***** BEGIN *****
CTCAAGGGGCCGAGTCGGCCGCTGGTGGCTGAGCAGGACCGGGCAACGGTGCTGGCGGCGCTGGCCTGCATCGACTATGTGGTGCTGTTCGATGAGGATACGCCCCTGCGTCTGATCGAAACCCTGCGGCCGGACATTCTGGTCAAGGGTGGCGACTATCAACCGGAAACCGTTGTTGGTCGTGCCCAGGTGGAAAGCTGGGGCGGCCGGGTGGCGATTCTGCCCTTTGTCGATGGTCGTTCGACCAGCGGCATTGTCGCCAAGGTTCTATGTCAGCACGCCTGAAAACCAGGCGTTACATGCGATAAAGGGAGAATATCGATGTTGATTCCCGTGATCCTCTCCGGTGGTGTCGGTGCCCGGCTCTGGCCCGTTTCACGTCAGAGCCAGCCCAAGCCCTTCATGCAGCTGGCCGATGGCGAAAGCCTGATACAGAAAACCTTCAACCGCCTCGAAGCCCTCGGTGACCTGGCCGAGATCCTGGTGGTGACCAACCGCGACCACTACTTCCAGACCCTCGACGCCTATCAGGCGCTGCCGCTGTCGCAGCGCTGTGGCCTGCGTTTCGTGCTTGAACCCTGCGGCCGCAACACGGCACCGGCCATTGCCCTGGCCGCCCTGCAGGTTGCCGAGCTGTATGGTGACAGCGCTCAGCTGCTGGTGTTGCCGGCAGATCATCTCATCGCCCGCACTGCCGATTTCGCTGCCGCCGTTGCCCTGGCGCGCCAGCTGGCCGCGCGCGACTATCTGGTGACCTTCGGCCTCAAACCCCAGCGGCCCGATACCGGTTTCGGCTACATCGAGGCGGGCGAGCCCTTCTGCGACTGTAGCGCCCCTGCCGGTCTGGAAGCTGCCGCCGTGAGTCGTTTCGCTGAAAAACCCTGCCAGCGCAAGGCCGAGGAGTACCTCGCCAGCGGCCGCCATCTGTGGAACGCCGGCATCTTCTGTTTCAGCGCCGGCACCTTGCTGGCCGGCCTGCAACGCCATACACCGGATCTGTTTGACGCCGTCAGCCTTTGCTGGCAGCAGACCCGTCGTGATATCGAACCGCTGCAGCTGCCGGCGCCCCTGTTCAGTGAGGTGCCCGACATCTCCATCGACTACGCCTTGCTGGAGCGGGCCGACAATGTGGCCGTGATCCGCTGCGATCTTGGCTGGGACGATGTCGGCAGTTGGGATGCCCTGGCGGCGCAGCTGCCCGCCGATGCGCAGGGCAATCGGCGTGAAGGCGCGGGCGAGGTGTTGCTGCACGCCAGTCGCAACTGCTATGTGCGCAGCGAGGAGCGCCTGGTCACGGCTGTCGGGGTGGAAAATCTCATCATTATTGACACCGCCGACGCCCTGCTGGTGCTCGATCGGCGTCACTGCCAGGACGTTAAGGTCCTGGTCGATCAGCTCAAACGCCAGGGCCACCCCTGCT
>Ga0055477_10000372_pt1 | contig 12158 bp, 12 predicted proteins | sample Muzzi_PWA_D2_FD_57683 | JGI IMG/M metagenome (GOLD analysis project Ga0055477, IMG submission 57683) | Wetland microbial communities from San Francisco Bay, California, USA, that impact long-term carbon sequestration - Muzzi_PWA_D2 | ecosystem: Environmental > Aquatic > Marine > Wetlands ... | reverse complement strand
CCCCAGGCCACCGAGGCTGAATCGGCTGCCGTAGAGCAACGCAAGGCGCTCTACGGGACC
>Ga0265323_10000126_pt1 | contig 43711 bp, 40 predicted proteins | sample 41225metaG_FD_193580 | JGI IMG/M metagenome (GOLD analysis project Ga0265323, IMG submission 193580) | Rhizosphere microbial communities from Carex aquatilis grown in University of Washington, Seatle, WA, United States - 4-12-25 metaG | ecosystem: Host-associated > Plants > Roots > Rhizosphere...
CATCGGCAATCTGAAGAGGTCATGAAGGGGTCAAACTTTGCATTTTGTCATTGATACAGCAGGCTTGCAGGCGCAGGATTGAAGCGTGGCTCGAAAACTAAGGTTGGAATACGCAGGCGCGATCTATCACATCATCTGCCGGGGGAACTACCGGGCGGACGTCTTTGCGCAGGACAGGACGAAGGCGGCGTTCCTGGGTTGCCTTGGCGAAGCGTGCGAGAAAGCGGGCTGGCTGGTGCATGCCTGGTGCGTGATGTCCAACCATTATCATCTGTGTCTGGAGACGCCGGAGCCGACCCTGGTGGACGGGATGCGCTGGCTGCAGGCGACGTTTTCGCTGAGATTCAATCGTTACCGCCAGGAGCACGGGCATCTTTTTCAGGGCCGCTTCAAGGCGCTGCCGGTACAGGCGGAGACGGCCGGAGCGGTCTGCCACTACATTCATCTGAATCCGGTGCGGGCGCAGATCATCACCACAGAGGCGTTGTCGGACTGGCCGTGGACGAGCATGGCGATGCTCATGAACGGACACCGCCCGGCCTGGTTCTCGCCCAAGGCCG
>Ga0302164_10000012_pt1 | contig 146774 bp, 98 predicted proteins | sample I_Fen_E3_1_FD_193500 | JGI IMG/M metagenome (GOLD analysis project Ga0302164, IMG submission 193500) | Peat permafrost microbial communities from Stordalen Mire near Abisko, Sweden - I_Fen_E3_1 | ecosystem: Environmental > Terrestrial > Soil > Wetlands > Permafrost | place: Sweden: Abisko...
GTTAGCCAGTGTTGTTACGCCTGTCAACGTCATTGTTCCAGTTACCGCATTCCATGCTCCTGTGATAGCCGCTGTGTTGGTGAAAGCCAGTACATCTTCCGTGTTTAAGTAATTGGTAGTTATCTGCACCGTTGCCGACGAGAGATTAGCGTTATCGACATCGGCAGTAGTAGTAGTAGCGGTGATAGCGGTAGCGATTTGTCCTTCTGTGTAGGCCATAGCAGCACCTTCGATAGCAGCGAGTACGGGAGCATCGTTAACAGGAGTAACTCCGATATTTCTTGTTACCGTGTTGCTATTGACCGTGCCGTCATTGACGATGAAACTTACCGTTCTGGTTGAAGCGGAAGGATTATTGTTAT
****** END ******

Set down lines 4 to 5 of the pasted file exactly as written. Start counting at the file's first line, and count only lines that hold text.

>Ga0265323_10000126_pt1 | contig 43711 bp, 40 predicted proteins | sample 41225metaG_FD_193580 | JGI IMG/M metagenome (GOLD analysis project Ga0265323, IMG submission 193580) | Rhizosphere microbial communities from Carex aquatilis grown in University of Washington, Seatle, WA, United States - 4-12-25 metaG | ecosystem: Host-associated > Plants > Roots > Rhizosphere...
CATCGGCAATCTGAAGAGGTCATGAAGGGGTCAAACTTTGCATTTTGTCATTGATACAGCAGGCTTGCAGGCGCAGGATTGAAGCGTGGCTCGAAAACTAAGGTTGGAATACGCAGGCGCGATCTATCACATCATCTGCCGGGGGAACTACCGGGCGGACGTCTTTGCGCAGGACAGGACGAAGGCGGCGTTCCTGGGTTGCCTTGGCGAAGCGTGCGAGAAAGCGGGCTGGCTGGTGCATGCCTGGTGCGTGATGTCCAACCATTATCATCTGTGTCTGGAGACGCCGGAGCCGACCCTGGTGGACGGGATGCGCTGGCTGCAGGCGACGTTTTCGCTGAGATTCAATCGTTACCGCCAGGAGCACGGGCATCTTTTTCAGGGCCGCTTCAAGGCGCTGCCGGTACAGGCGGAGACGGCCGGAGCGGTCTGCCACTACATTCATCTGAATCCGGTGCGGGCGCAGATCATCACCACAGAGGCGTTGTCGGACTGGCCGTGGACGAGCATGGCGATGCTCATGAACGGACACCGCCCGGCCTGGTTCTCGCCCAAGGCCG